Arts Education and Social-Emotional Learning Outcomes Among K-12 Students
Social and emotional learning is a topic of increasing focus in the education sector. To further explore the topic, the UChicago Consortium partnered with Ingenuity to produce a report that includes two components: a review of literature on this topic and an interview-based fieldwork component with educators, administrators, students, and parents in Chicago Public Schools. The authors found a widespread belief that arts education contributes to children’s and adolescents’ social-emotional development. Specifically that:
Exposure to arts opportunities allows students and teachers to engage with one another in a way that often stands in contrast to how they engage with each other in the context of regular academic instruction and that provides rich opportunities for social-emotional learning.
Arts education has social-emotional effects regardless of instructor intent—and these effects can be either positive or negative.
Why It Matters
Evidence suggests that practices traditionally found in arts education can play a critical role in developing college- and career-ready skills, such as innovation and collaboration. Participation in arts education processes and practices can translate into the development of both artistic and social-emotional competencies, including self-management, self-discipline, interpersonal skills, and self-expression, that extend beyond arts. It is through ongoing cycles of age-appropriate action and reflection that young people build foundational competencies for long-term success. While the arts provide an excellent vehicle for this development, these processes and practices can be replicable across subject areas.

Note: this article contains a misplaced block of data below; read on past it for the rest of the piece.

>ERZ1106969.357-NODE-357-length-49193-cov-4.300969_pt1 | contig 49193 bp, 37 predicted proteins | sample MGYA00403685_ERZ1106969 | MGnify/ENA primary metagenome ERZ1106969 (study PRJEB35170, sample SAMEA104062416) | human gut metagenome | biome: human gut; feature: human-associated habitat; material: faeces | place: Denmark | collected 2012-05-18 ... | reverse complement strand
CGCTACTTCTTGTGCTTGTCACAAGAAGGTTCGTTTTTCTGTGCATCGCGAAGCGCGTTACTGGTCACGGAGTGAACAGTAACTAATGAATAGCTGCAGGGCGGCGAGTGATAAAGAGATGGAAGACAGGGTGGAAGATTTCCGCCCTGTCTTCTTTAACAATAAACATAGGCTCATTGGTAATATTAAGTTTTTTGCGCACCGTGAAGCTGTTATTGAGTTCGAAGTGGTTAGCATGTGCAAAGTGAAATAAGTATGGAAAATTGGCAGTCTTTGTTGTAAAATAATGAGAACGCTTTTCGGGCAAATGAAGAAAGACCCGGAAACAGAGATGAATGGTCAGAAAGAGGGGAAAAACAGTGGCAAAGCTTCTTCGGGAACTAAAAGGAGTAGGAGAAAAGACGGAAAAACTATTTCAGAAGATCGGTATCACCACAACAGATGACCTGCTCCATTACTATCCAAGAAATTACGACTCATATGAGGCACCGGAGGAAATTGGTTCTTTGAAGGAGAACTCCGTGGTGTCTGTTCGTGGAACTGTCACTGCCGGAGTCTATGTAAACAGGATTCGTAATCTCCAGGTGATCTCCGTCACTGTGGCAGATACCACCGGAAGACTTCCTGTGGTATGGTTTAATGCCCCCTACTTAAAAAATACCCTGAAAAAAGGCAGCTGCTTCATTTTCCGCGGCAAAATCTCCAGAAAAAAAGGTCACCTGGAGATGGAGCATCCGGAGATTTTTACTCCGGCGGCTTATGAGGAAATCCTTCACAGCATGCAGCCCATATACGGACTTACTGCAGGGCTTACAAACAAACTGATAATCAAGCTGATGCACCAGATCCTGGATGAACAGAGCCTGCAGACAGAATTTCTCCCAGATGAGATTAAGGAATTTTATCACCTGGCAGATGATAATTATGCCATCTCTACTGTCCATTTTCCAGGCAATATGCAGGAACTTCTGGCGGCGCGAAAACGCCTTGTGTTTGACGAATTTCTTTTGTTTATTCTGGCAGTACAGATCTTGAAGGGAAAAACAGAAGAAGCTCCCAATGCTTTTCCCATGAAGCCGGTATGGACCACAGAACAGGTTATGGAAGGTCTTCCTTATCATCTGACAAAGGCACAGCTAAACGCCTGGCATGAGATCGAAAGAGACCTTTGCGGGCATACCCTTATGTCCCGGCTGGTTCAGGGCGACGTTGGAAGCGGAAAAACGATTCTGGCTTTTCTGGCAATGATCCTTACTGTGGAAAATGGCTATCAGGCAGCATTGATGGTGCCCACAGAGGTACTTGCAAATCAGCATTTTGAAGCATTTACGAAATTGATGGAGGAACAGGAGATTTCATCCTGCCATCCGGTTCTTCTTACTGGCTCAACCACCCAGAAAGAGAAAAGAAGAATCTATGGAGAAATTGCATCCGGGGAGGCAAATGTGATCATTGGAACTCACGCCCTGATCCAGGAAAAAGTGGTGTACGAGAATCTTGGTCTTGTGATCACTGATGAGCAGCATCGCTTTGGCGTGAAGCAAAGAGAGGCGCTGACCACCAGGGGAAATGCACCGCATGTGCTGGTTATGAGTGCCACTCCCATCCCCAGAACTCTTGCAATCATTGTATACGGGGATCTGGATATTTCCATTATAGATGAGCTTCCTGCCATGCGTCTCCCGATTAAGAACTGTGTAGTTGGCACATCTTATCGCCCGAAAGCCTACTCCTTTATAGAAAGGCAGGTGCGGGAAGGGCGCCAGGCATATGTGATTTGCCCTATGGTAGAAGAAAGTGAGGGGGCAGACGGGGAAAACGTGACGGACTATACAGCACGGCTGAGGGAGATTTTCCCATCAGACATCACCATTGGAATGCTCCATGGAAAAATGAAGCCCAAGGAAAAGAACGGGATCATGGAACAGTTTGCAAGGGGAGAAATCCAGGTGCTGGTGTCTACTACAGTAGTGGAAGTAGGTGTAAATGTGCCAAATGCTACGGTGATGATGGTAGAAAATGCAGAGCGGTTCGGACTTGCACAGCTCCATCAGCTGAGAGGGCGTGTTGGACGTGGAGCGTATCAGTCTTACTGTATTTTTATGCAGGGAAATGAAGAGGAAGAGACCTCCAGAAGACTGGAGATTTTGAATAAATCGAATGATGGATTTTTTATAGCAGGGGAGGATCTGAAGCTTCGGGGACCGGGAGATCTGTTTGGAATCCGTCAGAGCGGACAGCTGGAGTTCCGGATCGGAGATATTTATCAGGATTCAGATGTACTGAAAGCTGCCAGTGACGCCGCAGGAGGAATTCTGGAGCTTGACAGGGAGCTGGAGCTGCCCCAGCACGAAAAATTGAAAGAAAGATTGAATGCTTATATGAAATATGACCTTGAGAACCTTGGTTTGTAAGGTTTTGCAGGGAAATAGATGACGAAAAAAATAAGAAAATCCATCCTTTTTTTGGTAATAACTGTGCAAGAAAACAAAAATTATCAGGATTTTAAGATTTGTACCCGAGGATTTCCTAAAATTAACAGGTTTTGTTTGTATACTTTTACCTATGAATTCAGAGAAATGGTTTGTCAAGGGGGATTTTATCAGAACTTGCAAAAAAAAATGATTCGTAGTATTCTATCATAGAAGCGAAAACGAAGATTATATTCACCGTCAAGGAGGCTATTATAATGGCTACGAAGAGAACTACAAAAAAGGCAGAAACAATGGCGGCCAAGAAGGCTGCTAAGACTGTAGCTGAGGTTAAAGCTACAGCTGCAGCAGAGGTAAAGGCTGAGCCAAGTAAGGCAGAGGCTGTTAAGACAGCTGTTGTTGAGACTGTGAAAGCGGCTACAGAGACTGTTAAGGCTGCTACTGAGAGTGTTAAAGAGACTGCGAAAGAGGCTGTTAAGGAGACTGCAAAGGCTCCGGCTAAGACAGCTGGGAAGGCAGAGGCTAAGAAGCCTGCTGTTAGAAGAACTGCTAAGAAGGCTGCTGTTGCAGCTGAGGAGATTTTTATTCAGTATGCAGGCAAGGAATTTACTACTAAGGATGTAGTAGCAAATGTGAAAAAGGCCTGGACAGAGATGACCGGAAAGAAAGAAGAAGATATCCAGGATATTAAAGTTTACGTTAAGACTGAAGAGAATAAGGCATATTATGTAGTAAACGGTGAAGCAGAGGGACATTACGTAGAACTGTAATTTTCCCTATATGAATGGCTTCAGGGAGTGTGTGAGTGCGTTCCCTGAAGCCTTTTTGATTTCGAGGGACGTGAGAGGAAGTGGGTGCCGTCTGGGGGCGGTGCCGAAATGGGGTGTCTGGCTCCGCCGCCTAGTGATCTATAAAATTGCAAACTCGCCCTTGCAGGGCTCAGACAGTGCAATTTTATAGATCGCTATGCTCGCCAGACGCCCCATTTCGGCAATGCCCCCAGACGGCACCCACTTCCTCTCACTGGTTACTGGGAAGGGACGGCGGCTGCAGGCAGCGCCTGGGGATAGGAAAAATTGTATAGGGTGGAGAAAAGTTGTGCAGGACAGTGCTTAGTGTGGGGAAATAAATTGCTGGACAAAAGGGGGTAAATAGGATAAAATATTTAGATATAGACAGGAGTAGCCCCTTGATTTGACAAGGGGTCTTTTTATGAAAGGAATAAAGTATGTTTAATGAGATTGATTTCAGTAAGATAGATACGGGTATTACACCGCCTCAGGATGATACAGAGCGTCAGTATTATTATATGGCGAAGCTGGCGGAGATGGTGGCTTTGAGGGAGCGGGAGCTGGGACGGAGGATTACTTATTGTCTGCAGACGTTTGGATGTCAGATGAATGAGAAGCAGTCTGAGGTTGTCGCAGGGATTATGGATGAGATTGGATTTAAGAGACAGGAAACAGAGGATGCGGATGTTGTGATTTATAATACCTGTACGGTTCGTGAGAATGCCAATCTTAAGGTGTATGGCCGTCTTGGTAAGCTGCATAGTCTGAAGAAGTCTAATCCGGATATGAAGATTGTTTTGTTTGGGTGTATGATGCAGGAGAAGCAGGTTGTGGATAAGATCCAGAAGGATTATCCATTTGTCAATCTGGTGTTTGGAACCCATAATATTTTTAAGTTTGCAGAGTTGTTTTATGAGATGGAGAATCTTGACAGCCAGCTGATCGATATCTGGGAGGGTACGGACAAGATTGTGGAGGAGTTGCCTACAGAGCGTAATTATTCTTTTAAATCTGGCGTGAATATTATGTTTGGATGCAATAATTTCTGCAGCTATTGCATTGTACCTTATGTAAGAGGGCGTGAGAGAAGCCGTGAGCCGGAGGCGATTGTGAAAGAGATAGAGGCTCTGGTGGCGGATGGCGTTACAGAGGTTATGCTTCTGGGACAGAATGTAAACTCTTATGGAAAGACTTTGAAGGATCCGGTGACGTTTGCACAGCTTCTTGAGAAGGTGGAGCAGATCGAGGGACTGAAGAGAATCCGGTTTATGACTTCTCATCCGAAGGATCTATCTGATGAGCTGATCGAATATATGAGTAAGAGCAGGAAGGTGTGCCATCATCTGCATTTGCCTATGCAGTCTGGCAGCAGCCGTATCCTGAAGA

Key takeaways for educators include:
Be intentional about integrating social and emotional growth into an academic discipline. How an instructor teaches often matters more than what they teach.
Create safe spaces in which students feel comfortable taking productive risks, opening up to expose their own vulnerabilities, and being challenged.
Provide opportunities for students to engage in cycles of action (encountering, tinkering, choosing, practicing, and contributing) and reflection (describing, evaluating, connecting, envisioning, and integrating).